Gerry Fitt, one of the founders of the nationalist SDLP party, passed away on Friday.
He will be remembered mainly for his role in the early days of the North’s civil rights movement. In 1966 he was elected West Belfast MP for the Republican Labour Party, with the help of 2,000 Protestant votes.
His demise as an elected representative -- he lost his Westminster seat to Sinn FŽin’s Gerry Adams in 1983 -- following his opposition to the IRA and its 1981 hunger strike campaign.
“I felt in my bones it was wrong,” he said of the hunger strike. “They were murderers and ought to be treated like other murderers.”
In his later years, Mr Fitt expressed increasingly pro-unionist views, and ultimately took a seat in the British House of Lords.
Current SDLP leader Mark Durkan paid tribute to Mr Fitt last night and said: “As MP for West Belfast, he broke down the wall of indifference that British ministers and Westminster had previously shown towards Northern Ireland.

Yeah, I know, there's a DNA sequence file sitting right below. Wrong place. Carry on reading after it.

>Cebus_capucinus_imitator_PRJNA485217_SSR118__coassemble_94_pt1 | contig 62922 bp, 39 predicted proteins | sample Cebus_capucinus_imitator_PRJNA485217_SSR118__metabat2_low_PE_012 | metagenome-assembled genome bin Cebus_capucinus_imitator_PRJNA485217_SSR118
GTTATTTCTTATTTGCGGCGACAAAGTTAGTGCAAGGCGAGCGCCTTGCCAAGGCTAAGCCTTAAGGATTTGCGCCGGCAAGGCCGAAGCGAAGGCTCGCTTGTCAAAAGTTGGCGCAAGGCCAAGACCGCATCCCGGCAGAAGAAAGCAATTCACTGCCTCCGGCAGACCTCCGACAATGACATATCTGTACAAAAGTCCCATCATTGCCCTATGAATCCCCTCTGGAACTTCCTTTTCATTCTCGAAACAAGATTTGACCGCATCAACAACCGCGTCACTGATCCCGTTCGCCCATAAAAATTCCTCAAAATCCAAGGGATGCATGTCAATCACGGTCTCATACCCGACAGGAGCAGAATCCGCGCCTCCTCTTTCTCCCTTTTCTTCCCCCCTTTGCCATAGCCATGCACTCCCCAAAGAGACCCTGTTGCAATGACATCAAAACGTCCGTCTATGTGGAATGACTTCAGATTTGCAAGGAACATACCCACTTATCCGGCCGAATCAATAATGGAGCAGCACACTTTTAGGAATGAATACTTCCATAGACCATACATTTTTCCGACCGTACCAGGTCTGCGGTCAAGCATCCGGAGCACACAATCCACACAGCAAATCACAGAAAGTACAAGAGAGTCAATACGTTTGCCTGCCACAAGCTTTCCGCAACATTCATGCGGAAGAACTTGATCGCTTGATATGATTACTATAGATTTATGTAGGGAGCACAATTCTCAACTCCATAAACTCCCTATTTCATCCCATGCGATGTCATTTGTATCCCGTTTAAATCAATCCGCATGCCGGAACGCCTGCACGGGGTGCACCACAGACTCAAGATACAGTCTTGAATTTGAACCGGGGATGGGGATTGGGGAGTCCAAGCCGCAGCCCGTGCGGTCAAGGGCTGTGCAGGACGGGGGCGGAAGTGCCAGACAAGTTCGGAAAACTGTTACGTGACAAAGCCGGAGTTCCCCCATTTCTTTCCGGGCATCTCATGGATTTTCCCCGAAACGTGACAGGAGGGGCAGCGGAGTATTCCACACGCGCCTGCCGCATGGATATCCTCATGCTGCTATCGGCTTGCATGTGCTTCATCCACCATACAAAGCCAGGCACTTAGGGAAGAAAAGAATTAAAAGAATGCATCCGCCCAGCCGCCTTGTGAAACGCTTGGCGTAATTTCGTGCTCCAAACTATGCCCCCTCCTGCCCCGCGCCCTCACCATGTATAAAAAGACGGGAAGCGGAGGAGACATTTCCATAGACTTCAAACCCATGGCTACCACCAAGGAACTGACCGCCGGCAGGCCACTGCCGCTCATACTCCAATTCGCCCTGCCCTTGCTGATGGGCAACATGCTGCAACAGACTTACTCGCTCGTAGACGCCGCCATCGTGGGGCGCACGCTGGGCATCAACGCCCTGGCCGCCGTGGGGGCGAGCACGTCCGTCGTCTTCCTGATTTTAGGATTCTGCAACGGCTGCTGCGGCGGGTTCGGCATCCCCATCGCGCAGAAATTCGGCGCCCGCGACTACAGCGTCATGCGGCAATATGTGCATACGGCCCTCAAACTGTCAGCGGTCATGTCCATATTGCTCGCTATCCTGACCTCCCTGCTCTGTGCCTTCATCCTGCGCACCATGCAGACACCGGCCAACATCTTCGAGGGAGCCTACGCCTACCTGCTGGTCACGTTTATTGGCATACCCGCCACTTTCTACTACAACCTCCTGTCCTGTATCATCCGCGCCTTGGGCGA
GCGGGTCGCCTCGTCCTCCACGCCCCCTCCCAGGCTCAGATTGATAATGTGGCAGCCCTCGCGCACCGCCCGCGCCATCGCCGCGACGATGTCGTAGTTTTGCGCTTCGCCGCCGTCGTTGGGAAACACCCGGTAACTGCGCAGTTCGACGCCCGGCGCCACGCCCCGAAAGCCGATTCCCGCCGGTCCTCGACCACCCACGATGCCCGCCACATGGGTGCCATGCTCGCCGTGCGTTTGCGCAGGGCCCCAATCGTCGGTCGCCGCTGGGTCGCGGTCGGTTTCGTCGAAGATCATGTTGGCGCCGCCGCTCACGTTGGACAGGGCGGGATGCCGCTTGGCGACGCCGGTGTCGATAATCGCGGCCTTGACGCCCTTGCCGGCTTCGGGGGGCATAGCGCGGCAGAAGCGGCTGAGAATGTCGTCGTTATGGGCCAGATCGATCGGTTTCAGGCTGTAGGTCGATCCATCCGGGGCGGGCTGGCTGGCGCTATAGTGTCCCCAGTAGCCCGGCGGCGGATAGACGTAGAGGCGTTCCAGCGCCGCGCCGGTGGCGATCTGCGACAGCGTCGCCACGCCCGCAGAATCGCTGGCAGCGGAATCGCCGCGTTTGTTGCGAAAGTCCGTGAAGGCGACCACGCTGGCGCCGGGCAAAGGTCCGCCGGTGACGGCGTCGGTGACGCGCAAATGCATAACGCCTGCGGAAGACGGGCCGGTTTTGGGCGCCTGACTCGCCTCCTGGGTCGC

“He was instrumental in founding the SDLP on the principles of non-violence, partnership and equality and in bringing about the Sunningdale Agreement, with its core features of power-sharing, a strong all-Ireland dimension and human rights.
“He should be remembered, above all, as someone who cared very deeply about the people.”
Mr Fitt’s SDLP co-founder John Hume said: “Gerry was a great human being, he was a very humorous man, but also a very committed man.”
Sinn FŽin leader Gerry Adams extended his sympathy to the Fitt family. He said: “The differences between Gerry Fitt and republicans were many and profound but this is not a time to revisit these.
“I wish to express my sympathy to the extended Fitt family following the news of his death.”